That something, at this particular moment, appeared to be me.
"That is why," he explained, "you're called a mediator. You are supposed to be helping to bring these troubled souls to spiritual fulfillment--"
"Look, Father Dom," I said. I tucked my oozing hands out of sight. "I don't know what kind of ghosts you've been dealing with lately, but the ones I've been running into are about as likely to find spiritual fulfillment as I'm going to find a decent New York City-style slice of pizza in this town. It ain't gonna happen. These folks are going to hell or they're going to heaven or they're going on to their next life as a caterpillar in Kathmandu, but any way you slice it, sometimes they're gonna need a little kick in the butt to get them there. . . ."
"No, no, no." Father Dominic leaned forward. He couldn't lean forward too much because a week or so before, one of those troubled souls of his had decided to forgo spiritual enlightenment and tried to snap his leg off instead. She also broke a couple of his ribs, gave him a pretty nifty concussion, tore up the school real good, and, let's see, what else?
Oh, yeah. She tried to kill me.
Father Dominic was back at school, but he was wearing a cast that went all the way down to his toes, and disappeared up his long black robe, who knew how far? Personally, I didn't like to think about it.
He was getting pretty handy with those crutches, though. He could chase the late kids up and down the halls if he had to. But since he was the principal, and it was up to the novices to hand out late slips, he didn't have to. Besides, Father Dom was pretty cool, and wouldn't do something like that even if he could.
Though he takes the whole ghost thing a little too seriously, if you ask me.
"Susannah," he said, tiredly. "You and I, for better or for worse, were born with an incredible gift--an ability to see and speak to the dead."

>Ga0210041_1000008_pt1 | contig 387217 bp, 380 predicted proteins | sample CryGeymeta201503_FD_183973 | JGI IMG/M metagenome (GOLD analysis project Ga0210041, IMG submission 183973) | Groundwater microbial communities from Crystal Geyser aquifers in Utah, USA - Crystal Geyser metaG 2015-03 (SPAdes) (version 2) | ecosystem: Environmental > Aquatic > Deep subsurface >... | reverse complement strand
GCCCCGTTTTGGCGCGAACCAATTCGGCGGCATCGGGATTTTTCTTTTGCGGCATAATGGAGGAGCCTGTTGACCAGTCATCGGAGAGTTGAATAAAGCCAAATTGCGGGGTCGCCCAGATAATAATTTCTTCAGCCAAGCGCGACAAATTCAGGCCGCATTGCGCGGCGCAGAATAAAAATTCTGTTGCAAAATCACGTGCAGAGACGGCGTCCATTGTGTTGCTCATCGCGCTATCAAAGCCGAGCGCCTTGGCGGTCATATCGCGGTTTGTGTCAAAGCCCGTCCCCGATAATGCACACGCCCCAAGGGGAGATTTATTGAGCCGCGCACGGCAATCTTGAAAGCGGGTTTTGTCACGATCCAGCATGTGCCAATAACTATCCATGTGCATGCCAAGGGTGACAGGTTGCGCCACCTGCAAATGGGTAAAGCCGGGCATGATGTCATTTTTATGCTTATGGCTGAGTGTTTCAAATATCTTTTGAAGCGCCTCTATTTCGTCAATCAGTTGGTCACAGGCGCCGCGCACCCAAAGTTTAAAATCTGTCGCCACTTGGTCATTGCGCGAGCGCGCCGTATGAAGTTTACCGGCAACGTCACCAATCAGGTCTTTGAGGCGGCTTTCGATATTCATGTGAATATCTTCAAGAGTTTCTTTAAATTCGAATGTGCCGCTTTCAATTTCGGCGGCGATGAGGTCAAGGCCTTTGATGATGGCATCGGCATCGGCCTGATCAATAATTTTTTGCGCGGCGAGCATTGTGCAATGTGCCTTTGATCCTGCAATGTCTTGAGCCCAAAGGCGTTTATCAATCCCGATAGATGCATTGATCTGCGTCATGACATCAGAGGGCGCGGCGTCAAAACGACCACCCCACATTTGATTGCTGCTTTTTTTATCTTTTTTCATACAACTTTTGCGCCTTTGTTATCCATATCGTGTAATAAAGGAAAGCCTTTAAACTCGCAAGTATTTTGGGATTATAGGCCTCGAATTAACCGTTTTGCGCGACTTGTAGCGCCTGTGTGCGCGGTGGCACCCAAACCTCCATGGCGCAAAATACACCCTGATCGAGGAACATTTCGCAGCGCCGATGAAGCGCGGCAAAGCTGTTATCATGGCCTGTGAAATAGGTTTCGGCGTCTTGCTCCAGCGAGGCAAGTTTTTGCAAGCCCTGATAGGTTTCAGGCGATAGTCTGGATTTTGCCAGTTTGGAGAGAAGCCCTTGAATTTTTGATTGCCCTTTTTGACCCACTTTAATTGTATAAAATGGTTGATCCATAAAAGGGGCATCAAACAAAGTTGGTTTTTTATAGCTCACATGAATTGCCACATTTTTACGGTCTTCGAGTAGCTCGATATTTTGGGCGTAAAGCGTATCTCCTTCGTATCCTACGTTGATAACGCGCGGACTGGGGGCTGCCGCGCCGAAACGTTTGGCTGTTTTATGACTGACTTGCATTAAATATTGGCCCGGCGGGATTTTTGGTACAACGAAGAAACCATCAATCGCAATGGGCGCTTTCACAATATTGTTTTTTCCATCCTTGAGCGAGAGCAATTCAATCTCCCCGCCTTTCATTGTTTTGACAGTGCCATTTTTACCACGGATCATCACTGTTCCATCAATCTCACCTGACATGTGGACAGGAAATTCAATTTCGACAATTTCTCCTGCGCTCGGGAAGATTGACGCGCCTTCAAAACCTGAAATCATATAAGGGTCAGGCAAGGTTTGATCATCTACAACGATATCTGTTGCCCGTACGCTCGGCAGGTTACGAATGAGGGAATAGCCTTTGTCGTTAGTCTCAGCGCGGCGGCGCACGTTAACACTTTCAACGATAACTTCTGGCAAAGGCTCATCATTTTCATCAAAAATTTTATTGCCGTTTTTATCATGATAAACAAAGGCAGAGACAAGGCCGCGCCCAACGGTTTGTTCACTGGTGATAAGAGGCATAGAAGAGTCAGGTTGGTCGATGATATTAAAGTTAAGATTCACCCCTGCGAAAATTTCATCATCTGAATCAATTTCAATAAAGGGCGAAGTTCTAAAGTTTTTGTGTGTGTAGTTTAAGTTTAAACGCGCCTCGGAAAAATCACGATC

"There you go again," I said, rolling my eyes, "with that gift stuff. Frankly, Father, I don't see it that way."
How could I? Since the age of two--two years old--I've been pestered with, pounded on, plagued by restless spirits. For fourteen years, I've put up with their abuse, helping them when I could, punching them when I could not, always fearful of somebody finding out my secret and revealing me to be the biological freak I've always known I am, but have tried so desperately to hide from my sweet, long-suffering mother.
And then Mom remarried and moved me out to California--in the middle of my sophomore year, thanks very much--where, wonder of wonders, I'd actually met someone cursed with the same horrible affliction: Father Dominic.
Only Father Dominic refuses to view our "gift" in the same light as me. To him, it's a marvelous opportunity to help others in need.
Yeah, okay. That's fine for him. He's a priest. He's not a sixteen-year-old girl who, hello, would like to have a social life.
If you ask me, a "gift" would have some plus side to it. Like superhuman strength or the ability to read minds, or something. But I don't have any of that cool stuff. I'm just an ordinary sixteen-year-old girl--well, okay, with above ordinary looks, if I do say so myself--who happens to be able to converse with the dead.
"Susannah," he said now, very seriously. "We are mediators. We aren't . . . well, terminators. Our duty is to intervene on the spirits' behalf, and lead them to their ultimate destination. We do that by gentle guidance and counseling, not by punching them in the face or by performing Brazilian voodoo exorcisms."
Excerpted from The Mediator #2: Ninth Key by Meg Cabot Copyright © 2006 by Meg Cabot. Excerpted by permission.